RP201: Mindfulness & Distraction

Session Readings


There is really only one problem – distraction. And therefore only one solution – mindfulness. -Dzongsar Khyentse Rinpoche

Normally we do not so much look at things as overlook them. –Alan Watts


In an age when multi-tasking is lauded as a prized gift, it can become easy to lose sight of the value of being fully present in the moment, something referred to as “mindfulness”. While we know that being mindful during patient encounters allows us to listen fully to our patients, make more accurate diagnoses, and develop more effective treatment plans, preventing ourselves from becoming distracted can be a challenge.

With this in mind, taking time to step back and reflect upon experiences in which your being distracted while caring for patients impacted the care you delivered is the key first step towards coping better when distracted and becoming more mindful in the future.



Reflect on a moment during your core clerkships in which your being distracted had an impact on the care you delivered to your patient. The distraction might be work-related (such as another clinical responsibility, a due assignment, being distracted by a physical impairment of your patient or their family member, etc.) or might be unrelated to your work (such as stressors related to personal or family relationships, among others). In your writing:

  1. Describe the situation. Set the stage and be specific to help the reader more fully appreciate the context in which you became distracted. As well, describe the source of your distraction, giving enough background information so that the reader can understand what was distracting you.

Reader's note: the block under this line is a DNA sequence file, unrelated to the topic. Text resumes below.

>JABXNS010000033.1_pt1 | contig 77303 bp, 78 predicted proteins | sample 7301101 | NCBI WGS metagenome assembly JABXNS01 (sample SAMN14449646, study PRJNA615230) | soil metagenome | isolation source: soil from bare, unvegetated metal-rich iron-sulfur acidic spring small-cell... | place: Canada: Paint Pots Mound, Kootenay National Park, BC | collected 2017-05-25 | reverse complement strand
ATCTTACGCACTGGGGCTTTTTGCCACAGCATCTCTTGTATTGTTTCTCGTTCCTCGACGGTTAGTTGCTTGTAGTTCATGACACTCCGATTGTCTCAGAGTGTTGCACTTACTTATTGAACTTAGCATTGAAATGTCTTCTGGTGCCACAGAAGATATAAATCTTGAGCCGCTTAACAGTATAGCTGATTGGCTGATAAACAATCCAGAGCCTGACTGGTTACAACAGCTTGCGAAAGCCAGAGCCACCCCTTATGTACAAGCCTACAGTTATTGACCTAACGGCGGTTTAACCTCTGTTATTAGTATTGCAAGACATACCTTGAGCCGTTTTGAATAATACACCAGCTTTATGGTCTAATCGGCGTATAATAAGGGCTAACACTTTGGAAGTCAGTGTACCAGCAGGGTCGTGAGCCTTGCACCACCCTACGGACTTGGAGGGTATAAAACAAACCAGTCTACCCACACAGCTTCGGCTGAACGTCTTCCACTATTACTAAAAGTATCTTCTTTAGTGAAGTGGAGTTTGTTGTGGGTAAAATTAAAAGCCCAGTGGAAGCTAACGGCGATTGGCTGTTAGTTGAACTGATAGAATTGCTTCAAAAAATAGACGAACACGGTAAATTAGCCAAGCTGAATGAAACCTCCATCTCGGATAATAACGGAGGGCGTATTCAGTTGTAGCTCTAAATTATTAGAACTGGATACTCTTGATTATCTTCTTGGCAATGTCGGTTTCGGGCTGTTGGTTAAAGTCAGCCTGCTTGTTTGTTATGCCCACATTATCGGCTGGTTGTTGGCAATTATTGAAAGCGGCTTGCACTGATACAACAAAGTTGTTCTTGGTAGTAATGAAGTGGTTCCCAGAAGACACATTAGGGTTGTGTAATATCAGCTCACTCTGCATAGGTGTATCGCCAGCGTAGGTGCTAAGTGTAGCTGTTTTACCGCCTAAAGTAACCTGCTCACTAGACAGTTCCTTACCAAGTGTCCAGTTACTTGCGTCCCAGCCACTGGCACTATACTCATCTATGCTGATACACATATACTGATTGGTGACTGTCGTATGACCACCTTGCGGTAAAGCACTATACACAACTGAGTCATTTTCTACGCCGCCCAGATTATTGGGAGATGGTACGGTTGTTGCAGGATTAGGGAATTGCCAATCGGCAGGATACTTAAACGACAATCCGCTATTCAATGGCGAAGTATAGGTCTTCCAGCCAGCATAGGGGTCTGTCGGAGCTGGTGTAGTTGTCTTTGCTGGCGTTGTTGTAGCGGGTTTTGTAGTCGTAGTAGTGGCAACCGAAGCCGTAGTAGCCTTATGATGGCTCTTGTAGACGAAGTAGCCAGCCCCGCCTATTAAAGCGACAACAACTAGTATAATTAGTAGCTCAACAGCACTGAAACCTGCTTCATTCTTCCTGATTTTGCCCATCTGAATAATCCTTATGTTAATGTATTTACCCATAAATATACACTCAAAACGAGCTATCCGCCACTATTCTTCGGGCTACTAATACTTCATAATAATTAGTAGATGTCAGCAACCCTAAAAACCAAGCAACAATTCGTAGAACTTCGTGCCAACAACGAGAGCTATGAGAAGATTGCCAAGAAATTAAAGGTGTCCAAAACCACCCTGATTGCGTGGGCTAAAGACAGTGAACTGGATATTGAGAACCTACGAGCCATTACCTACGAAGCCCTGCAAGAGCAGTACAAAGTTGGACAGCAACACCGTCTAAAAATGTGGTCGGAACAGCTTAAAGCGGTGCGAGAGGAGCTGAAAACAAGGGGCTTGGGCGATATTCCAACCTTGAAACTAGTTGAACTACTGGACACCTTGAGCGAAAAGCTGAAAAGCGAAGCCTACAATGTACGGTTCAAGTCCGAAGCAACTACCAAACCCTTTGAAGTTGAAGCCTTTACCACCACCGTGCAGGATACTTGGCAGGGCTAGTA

2. Examine why you were distracted in the situation described. What were the competing interests with which you were dealing? Were you surprised that you were distracted? In considering situations in which you have been distracted from patient care, also consider whether there have been situations in which your patient care has distracted you from other responsibilities (family, friends, etc.). Do you find that the sources of your distraction in these two situations are similar or different?
  3. Analyze the impact your being distracted had on your interaction with and care for your patient. Did it also impact your interactions with other members of the healthcare team (including support staff, nurses, interns, residents, and faculty providers)? If so, how?
  4. Describe the insights you gained about yourself through reflecting on this experience. In thinking about that, also consider how your being aware of your own distractions affects how you react to patients who are distracted when you interact with them, especially in light of your knowledge that some of our patients have illnesses that cause them to be distracted such as TBI, PTSD, depression, etc.? When a patient is distracted while you are talking with them, might this be a diagnostic clue to an underlying diagnosis you are missing?
  5. How do you think your reflections on the topic of distraction will impact your practice of medicine in the future? What strategies do you anticipate employing?
PulseConundrum by Matthew Hirschtritt A third-year medical student’s narrative of wrestling with the discord between the patient he pictured when reading her medical record and the patient he met after walking into the exam room. A contemplation of chronic illness and hidden strengths.
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